Listen to your customers.  They will provide you with great insights on what parts of your story are interesting to them, or not! They will help you prioritize your efforts and perhaps help you reduce some aspects of your marketing budget.  They will let you know who they listen to and perhaps influencers you should also listen to and influence.

Are your customers helping you tell your story?  Share your experiences with me!

What's your perspective?



Social Media facilitates customer retention

Peggy Dau - Monday, March 15, 2010

Last week I talked about how social media can facilitate the sales process.  Let's take that one step further and talk about how digital media can help you improve customer retention.  We touched on the topic of customer support as part of the sales process.  This topic is even more critical when it comes to customer loyalty.  A happy customer can become your best advocate

What is a happy customer?  Simply put it is customer who have not defected to a competitor.  It is customers who intend to purchase more goods and services from you.  It is a customer willing to recomment your company and its products to others.  It is a customer making incremental purchases or increasing their average order size.  It is a customer sustaining customer support or renewing their warranty.

business people by Business Planning Software.

What does customer support entail?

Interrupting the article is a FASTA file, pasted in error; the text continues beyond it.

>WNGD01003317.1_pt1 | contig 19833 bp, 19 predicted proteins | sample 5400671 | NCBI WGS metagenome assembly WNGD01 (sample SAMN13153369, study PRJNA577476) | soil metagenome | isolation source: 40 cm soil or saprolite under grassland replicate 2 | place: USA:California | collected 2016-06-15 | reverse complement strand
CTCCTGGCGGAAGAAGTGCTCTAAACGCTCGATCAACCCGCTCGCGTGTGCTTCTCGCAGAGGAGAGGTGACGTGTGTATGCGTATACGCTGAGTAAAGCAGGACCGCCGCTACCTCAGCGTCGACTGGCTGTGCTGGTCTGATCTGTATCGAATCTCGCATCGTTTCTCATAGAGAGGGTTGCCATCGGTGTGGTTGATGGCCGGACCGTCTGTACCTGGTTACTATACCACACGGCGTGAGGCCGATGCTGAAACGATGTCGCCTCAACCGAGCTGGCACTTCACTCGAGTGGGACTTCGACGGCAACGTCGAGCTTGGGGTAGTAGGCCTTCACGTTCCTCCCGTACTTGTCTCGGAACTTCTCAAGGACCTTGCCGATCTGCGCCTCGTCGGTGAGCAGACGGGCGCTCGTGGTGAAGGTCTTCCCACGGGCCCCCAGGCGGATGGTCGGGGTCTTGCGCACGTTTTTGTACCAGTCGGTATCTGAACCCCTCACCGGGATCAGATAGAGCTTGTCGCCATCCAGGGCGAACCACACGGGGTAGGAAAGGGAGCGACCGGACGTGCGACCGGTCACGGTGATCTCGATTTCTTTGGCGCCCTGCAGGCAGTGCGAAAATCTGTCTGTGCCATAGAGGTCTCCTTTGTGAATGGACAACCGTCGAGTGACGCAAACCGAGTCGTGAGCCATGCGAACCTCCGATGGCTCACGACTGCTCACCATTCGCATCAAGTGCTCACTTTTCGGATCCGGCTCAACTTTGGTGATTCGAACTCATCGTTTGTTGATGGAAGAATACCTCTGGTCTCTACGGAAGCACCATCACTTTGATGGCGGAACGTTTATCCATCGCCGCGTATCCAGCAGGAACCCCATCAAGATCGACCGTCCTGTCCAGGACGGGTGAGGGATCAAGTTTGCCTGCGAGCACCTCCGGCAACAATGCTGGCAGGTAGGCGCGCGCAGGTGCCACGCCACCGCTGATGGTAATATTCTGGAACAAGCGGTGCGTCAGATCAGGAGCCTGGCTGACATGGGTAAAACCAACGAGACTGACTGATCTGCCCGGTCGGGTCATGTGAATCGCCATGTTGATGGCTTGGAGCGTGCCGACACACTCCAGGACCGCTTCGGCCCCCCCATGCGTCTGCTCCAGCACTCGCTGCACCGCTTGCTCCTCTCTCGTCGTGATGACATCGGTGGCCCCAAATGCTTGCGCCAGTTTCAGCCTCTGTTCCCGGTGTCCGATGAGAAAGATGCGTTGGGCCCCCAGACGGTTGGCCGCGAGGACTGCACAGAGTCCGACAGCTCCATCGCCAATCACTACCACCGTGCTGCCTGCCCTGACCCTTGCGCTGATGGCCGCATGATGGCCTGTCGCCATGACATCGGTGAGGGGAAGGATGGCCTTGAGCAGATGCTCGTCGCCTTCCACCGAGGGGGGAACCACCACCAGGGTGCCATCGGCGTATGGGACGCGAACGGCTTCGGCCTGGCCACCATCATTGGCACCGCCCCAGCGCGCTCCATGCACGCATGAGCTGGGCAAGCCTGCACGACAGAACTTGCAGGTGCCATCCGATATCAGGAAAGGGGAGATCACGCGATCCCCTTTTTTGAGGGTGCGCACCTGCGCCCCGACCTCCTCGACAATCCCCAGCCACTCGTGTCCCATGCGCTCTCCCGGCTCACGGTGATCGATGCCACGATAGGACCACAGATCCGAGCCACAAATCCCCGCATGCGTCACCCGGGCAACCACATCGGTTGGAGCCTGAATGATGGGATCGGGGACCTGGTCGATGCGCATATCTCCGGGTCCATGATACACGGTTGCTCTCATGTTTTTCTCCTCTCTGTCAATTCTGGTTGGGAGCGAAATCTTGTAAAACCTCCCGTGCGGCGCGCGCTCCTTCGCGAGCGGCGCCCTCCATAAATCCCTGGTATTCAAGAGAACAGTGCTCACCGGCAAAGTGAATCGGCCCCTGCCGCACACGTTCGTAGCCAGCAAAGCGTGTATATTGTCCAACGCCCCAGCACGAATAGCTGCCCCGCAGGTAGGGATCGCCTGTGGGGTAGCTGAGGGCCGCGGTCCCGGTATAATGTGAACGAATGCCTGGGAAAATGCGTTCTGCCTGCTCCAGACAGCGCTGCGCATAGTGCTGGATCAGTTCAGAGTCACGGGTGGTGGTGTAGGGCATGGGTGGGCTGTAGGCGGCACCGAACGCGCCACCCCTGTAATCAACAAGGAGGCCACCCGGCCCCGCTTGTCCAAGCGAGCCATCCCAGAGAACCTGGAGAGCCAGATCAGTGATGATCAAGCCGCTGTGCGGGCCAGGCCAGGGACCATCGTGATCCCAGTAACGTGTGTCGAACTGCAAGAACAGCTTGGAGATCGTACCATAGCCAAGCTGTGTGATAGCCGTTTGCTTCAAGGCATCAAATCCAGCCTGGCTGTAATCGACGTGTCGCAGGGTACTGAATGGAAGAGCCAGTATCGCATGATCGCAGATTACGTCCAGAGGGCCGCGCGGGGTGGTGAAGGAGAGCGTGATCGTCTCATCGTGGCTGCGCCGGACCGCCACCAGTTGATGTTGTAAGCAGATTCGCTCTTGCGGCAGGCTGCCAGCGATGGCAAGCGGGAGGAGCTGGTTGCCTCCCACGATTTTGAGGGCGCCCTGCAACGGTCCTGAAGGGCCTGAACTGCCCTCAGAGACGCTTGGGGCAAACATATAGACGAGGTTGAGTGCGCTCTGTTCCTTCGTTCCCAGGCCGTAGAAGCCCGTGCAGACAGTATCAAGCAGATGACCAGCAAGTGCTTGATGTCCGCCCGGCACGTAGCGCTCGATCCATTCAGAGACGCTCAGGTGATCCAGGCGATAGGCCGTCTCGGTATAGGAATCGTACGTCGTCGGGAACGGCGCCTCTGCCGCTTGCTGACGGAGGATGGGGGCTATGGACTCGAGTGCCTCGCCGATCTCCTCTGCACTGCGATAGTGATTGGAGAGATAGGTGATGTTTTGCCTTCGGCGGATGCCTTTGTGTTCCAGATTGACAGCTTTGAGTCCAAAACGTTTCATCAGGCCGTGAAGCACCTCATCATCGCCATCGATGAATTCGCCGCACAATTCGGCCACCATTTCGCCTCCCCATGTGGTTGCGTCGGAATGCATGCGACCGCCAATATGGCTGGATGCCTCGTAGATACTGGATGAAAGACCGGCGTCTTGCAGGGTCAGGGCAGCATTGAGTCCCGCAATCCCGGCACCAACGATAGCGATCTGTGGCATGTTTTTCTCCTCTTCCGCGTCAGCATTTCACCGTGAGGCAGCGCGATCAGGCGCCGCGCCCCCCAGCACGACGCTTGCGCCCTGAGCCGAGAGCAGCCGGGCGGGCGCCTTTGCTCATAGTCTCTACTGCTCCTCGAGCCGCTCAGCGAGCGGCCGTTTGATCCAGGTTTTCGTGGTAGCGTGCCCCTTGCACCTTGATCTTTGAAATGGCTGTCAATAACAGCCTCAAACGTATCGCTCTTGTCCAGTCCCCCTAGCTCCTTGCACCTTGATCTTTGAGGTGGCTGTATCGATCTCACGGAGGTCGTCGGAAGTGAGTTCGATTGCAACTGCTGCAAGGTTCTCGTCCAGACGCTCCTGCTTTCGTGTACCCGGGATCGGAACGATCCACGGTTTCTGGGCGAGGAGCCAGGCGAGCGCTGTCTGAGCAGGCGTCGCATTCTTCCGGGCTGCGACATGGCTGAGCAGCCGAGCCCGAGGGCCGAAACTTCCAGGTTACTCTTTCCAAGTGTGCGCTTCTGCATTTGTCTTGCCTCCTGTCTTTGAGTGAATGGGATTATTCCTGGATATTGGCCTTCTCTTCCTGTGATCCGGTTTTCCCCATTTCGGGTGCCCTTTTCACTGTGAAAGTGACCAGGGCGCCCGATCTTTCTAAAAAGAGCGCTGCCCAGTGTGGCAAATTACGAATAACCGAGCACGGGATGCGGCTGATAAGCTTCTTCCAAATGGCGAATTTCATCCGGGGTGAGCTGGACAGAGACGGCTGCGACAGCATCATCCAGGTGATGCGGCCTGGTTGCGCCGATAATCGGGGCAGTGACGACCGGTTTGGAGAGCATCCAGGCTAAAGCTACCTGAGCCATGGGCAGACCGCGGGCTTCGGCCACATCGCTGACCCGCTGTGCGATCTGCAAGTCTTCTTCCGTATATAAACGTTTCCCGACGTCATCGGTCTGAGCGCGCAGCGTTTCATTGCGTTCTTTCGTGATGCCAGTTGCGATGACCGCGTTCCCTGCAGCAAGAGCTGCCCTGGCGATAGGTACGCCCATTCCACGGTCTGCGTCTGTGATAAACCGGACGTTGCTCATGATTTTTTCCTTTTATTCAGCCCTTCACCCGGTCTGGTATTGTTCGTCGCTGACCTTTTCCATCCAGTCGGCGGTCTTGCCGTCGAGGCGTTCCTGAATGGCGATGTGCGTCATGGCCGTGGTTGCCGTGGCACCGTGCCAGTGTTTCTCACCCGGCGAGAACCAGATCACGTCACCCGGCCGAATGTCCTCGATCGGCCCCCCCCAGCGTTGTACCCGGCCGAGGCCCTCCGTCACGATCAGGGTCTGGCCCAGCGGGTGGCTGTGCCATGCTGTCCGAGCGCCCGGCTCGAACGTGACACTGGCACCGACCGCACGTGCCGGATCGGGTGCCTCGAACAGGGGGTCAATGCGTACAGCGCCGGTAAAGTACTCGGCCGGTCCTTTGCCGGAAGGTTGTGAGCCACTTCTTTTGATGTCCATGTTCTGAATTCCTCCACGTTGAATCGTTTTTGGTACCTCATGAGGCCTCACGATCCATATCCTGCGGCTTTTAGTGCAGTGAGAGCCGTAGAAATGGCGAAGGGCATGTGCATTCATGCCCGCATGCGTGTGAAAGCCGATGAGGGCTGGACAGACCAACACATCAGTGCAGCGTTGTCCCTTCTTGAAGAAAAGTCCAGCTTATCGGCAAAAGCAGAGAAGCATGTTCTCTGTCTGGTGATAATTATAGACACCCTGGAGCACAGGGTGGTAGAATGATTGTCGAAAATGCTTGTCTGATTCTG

Customer support is more than enabling customers to contact you when they have a problem.  Customer support is getting ahead of the curve and proactively notifying customers when their are issues, product changes, special offers, in person events and more.  The goal once you have attained a new customer is to encourage them to buy more or for your cusomters to recommend you to their business colleagues and partners.

A few facts about B2B buyers:

- they depend of 3rd party feedback in purchase decisions
- they want to be part of the product or solution development process
- they trust colleague opinions particularly where those colleagues are using the target product or service

How does social media fit here?  Social media = an objective 3rd party opinion.  In addition, social media allows and enables real-time interaction.  It fosters an environment to inform while building trust and creditbility.  Whether it is a LinkedIn group around a specific category of product or the customer support forum on your company website, ad hoc interaction with your existing customers allows you to get honest feedback regarding customer satisfaction, IT needs, purchasing plans.  Companies can use social platforms to alert customers to supply chain issues, product releases, training sessions and more.  Being proactive is an element of the authenticity often mentioned around social media.

Your ability to LISTEN to your customers as they participate in online forums or to invite their feedback regarding product performance or features, enhances the relationship. Extend your conversation with your customer beyond the actual sale. Acknowledge, respond and champion their involvement.  It can turn customers into influencers of product roadmap and new purchasers.  Social platforms allow companies to have direct, immediate and interactive communication with many accounts.  Take advantage of these tools to sustain your customer base.

What's your perspective?